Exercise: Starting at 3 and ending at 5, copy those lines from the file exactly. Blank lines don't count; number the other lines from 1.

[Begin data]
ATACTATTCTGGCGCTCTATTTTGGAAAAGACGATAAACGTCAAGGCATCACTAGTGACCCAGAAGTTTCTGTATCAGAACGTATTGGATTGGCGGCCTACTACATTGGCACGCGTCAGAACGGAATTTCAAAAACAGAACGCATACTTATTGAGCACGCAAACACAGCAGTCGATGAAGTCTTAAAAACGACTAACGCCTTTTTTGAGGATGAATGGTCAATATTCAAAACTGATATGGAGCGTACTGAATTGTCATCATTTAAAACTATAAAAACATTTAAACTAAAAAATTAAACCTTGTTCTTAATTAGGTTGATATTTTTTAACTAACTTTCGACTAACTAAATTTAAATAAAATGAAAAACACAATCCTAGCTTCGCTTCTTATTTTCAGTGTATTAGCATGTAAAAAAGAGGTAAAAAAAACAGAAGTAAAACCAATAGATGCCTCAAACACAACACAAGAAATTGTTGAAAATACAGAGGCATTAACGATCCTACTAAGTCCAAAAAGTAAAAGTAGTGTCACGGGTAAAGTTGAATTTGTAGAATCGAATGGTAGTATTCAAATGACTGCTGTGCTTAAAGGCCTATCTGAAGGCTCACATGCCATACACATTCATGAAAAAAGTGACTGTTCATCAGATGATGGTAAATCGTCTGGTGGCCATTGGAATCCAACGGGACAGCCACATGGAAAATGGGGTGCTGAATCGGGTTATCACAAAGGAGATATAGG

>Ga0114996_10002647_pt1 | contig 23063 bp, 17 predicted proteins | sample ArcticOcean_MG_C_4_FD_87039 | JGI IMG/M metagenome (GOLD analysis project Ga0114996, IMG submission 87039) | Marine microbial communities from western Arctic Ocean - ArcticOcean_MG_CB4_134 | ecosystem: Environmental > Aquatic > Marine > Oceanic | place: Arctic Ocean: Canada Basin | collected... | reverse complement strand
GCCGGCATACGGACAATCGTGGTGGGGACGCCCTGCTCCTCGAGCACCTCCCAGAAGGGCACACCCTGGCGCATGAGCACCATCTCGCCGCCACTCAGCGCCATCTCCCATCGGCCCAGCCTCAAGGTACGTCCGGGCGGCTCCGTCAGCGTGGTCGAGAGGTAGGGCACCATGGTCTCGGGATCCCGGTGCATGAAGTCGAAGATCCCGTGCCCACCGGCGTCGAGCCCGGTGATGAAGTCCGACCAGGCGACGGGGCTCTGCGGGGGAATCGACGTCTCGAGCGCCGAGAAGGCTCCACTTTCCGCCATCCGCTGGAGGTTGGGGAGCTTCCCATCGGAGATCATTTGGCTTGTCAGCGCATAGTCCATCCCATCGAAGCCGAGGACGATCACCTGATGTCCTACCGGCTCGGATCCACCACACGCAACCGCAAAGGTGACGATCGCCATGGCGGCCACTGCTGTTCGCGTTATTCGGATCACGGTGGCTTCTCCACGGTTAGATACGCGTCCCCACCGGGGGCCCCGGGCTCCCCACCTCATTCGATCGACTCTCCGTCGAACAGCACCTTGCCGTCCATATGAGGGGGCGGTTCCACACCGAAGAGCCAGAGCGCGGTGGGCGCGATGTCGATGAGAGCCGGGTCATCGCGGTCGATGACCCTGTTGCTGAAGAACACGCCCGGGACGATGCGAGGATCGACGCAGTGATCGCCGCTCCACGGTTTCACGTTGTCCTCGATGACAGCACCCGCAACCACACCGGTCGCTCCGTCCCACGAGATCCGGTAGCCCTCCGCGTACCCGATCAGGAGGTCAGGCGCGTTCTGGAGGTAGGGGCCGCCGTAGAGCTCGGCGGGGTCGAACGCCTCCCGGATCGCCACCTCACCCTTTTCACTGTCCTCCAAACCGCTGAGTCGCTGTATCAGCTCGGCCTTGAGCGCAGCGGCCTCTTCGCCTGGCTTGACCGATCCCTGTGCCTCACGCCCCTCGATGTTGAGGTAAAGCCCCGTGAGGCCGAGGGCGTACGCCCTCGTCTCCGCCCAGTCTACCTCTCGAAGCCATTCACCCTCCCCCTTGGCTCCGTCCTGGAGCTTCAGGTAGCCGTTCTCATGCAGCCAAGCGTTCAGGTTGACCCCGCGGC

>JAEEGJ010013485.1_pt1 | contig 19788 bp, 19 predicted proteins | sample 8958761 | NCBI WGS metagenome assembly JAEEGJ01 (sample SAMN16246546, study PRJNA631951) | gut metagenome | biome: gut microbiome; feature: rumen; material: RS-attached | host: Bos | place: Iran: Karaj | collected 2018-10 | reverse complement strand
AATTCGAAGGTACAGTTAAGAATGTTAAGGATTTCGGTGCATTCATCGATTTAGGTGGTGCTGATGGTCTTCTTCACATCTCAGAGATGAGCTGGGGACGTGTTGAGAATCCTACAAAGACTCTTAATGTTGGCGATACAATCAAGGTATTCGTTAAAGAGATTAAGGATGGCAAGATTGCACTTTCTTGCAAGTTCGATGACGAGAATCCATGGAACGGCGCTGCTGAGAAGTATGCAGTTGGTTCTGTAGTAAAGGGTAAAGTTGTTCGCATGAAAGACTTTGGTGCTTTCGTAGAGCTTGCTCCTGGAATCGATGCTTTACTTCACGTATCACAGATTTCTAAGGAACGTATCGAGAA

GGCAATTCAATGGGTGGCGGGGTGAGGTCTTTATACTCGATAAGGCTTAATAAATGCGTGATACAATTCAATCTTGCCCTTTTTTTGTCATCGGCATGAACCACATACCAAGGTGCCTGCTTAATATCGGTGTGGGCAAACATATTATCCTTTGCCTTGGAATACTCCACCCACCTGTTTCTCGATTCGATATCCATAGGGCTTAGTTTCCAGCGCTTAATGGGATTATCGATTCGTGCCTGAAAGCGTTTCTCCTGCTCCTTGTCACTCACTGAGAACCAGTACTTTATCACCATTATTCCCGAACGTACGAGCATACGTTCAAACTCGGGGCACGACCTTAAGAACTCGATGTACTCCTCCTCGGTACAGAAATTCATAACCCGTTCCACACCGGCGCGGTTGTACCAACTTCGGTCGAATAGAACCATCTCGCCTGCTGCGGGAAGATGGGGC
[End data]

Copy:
GCCGGCATACGGACAATCGTGGTGGGGACGCCCTGCTCCTCGAGCACCTCCCAGAAGGGCACACCCTGGCGCATGAGCACCATCTCGCCGCCACTCAGCGCCATCTCCCATCGGCCCAGCCTCAAGGTACGTCCGGGCGGCTCCGTCAGCGTGGTCGAGAGGTAGGGCACCATGGTCTCGGGATCCCGGTGCATGAAGTCGAAGATCCCGTGCCCACCGGCGTCGAGCCCGGTGATGAAGTCCGACCAGGCGACGGGGCTCTGCGGGGGAATCGACGTCTCGAGCGCCGAGAAGGCTCCACTTTCCGCCATCCGCTGGAGGTTGGGGAGCTTCCCATCGGAGATCATTTGGCTTGTCAGCGCATAGTCCATCCCATCGAAGCCGAGGACGATCACCTGATGTCCTACCGGCTCGGATCCACCACACGCAACCGCAAAGGTGACGATCGCCATGGCGGCCACTGCTGTTCGCGTTATTCGGATCACGGTGGCTTCTCCACGGTTAGATACGCGTCCCCACCGGGGGCCCCGGGCTCCCCACCTCATTCGATCGACTCTCCGTCGAACAGCACCTTGCCGTCCATATGAGGGGGCGGTTCCACACCGAAGAGCCAGAGCGCGGTGGGCGCGATGTCGATGAGAGCCGGGTCATCGCGGTCGATGACCCTGTTGCTGAAGAACACGCCCGGGACGATGCGAGGATCGACGCAGTGATCGCCGCTCCACGGTTTCACGTTGTCCTCGATGACAGCACCCGCAACCACACCGGTCGCTCCGTCCCACGAGATCCGGTAGCCCTCCGCGTACCCGATCAGGAGGTCAGGCGCGTTCTGGAGGTAGGGGCCGCCGTAGAGCTCGGCGGGGTCGAACGCCTCCCGGATCGCCACCTCACCCTTTTCACTGTCCTCCAAACCGCTGAGTCGCTGTATCAGCTCGGCCTTGAGCGCAGCGGCCTCTTCGCCTGGCTTGACCGATCCCTGTGCCTCACGCCCCTCGATGTTGAGGTAAAGCCCCGTGAGGCCGAGGGCGTACGCCCTCGTCTCCGCCCAGTCTACCTCTCGAAGCCATTCACCCTCCCCCTTGGCTCCGTCCTGGAGCTTCAGGTAGCCGTTCTCATGCAGCCAAGCGTTCAGGTTGACCCCGCGGC

>JAEEGJ010013485.1_pt1 | contig 19788 bp, 19 predicted proteins | sample 8958761 | NCBI WGS metagenome assembly JAEEGJ01 (sample SAMN16246546, study PRJNA631951) | gut metagenome | biome: gut microbiome; feature: rumen; material: RS-attached | host: Bos | place: Iran: Karaj | collected 2018-10 | reverse complement strand
AATTCGAAGGTACAGTTAAGAATGTTAAGGATTTCGGTGCATTCATCGATTTAGGTGGTGCTGATGGTCTTCTTCACATCTCAGAGATGAGCTGGGGACGTGTTGAGAATCCTACAAAGACTCTTAATGTTGGCGATACAATCAAGGTATTCGTTAAAGAGATTAAGGATGGCAAGATTGCACTTTCTTGCAAGTTCGATGACGAGAATCCATGGAACGGCGCTGCTGAGAAGTATGCAGTTGGTTCTGTAGTAAAGGGTAAAGTTGTTCGCATGAAAGACTTTGGTGCTTTCGTAGAGCTTGCTCCTGGAATCGATGCTTTACTTCACGTATCACAGATTTCTAAGGAACGTATCGAGAA